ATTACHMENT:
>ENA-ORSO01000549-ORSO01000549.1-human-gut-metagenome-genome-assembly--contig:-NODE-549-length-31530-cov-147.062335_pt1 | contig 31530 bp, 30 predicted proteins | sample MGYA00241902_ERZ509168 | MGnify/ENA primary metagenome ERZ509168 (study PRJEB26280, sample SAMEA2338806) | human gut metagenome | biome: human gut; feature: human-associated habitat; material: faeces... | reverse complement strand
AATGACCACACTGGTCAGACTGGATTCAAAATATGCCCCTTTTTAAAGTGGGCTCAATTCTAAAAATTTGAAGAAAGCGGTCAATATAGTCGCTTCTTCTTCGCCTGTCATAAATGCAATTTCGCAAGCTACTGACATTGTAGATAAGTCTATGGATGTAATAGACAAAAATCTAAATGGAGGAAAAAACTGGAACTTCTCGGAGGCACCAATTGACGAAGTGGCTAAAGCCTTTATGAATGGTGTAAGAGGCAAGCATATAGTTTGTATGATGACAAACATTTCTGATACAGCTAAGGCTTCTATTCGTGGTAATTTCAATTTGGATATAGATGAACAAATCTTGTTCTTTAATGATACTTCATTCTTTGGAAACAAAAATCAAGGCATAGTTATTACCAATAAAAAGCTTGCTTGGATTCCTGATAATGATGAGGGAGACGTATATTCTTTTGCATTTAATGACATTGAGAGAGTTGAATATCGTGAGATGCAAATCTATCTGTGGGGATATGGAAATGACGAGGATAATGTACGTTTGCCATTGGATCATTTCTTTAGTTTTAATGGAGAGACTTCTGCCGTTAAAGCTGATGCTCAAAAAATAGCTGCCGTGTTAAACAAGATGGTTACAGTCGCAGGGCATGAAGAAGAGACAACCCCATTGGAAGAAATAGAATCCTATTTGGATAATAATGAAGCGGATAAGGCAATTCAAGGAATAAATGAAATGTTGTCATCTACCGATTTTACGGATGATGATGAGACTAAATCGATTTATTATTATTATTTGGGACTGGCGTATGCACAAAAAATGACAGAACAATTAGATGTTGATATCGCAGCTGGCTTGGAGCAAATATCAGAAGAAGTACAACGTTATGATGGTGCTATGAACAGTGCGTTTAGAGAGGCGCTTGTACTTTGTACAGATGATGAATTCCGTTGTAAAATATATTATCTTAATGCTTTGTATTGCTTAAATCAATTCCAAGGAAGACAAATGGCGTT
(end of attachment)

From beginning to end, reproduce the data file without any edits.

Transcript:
>ENA-ORSO01000549-ORSO01000549.1-human-gut-metagenome-genome-assembly--contig:-NODE-549-length-31530-cov-147.062335_pt1 | contig 31530 bp, 30 predicted proteins | sample MGYA00241902_ERZ509168 | MGnify/ENA primary metagenome ERZ509168 (study PRJEB26280, sample SAMEA2338806) | human gut metagenome | biome: human gut; feature: human-associated habitat; material: faeces... | reverse complement strand
AATGACCACACTGGTCAGACTGGATTCAAAATATGCCCCTTTTTAAAGTGGGCTCAATTCTAAAAATTTGAAGAAAGCGGTCAATATAGTCGCTTCTTCTTCGCCTGTCATAAATGCAATTTCGCAAGCTACTGACATTGTAGATAAGTCTATGGATGTAATAGACAAAAATCTAAATGGAGGAAAAAACTGGAACTTCTCGGAGGCACCAATTGACGAAGTGGCTAAAGCCTTTATGAATGGTGTAAGAGGCAAGCATATAGTTTGTATGATGACAAACATTTCTGATACAGCTAAGGCTTCTATTCGTGGTAATTTCAATTTGGATATAGATGAACAAATCTTGTTCTTTAATGATACTTCATTCTTTGGAAACAAAAATCAAGGCATAGTTATTACCAATAAAAAGCTTGCTTGGATTCCTGATAATGATGAGGGAGACGTATATTCTTTTGCATTTAATGACATTGAGAGAGTTGAATATCGTGAGATGCAAATCTATCTGTGGGGATATGGAAATGACGAGGATAATGTACGTTTGCCATTGGATCATTTCTTTAGTTTTAATGGAGAGACTTCTGCCGTTAAAGCTGATGCTCAAAAAATAGCTGCCGTGTTAAACAAGATGGTTACAGTCGCAGGGCATGAAGAAGAGACAACCCCATTGGAAGAAATAGAATCCTATTTGGATAATAATGAAGCGGATAAGGCAATTCAAGGAATAAATGAAATGTTGTCATCTACCGATTTTACGGATGATGATGAGACTAAATCGATTTATTATTATTATTTGGGACTGGCGTATGCACAAAAAATGACAGAACAATTAGATGTTGATATCGCAGCTGGCTTGGAGCAAATATCAGAAGAAGTACAACGTTATGATGGTGCTATGAACAGTGCGTTTAGAGAGGCGCTTGTACTTTGTACAGATGATGAATTCCGTTGTAAAATATATTATCTTAATGCTTTGTATTGCTTAAATCAATTCCAAGGAAGACAAATGGCGTT